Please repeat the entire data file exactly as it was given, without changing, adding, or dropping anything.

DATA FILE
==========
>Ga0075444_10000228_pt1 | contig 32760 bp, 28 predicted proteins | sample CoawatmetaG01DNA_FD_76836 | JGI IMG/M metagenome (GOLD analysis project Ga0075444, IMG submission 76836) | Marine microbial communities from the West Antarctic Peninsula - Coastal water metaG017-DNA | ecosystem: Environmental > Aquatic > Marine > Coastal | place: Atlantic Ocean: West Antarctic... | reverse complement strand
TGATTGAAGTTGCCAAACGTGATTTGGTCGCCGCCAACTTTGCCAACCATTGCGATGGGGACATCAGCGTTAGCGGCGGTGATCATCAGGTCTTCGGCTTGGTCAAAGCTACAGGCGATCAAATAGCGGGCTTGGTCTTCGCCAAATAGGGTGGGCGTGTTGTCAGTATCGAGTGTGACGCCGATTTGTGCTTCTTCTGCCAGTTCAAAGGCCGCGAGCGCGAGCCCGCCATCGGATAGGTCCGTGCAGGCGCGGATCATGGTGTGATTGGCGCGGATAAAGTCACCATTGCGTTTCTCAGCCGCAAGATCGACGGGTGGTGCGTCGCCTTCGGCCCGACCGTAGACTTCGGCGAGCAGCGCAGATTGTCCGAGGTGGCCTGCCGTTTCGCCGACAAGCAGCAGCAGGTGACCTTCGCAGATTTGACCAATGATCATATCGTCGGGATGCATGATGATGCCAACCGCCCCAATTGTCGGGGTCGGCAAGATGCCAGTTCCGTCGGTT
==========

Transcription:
>Ga0075444_10000228_pt1 | contig 32760 bp, 28 predicted proteins | sample CoawatmetaG01DNA_FD_76836 | JGI IMG/M metagenome (GOLD analysis project Ga0075444, IMG submission 76836) | Marine microbial communities from the West Antarctic Peninsula - Coastal water metaG017-DNA | ecosystem: Environmental > Aquatic > Marine > Coastal | place: Atlantic Ocean: West Antarctic... | reverse complement strand
TGATTGAAGTTGCCAAACGTGATTTGGTCGCCGCCAACTTTGCCAACCATTGCGATGGGGACATCAGCGTTAGCGGCGGTGATCATCAGGTCTTCGGCTTGGTCAAAGCTACAGGCGATCAAATAGCGGGCTTGGTCTTCGCCAAATAGGGTGGGCGTGTTGTCAGTATCGAGTGTGACGCCGATTTGTGCTTCTTCTGCCAGTTCAAAGGCCGCGAGCGCGAGCCCGCCATCGGATAGGTCCGTGCAGGCGCGGATCATGGTGTGATTGGCGCGGATAAAGTCACCATTGCGTTTCTCAGCCGCAAGATCGACGGGTGGTGCGTCGCCTTCGGCCCGACCGTAGACTTCGGCGAGCAGCGCAGATTGTCCGAGGTGGCCTGCCGTTTCGCCGACAAGCAGCAGCAGGTGACCTTCGCAGATTTGACCAATGATCATATCGTCGGGATGCATGATGATGCCAACCGCCCCAATTGTCGGGGTCGGCAAGATGCCAGTTCCGTCGGTT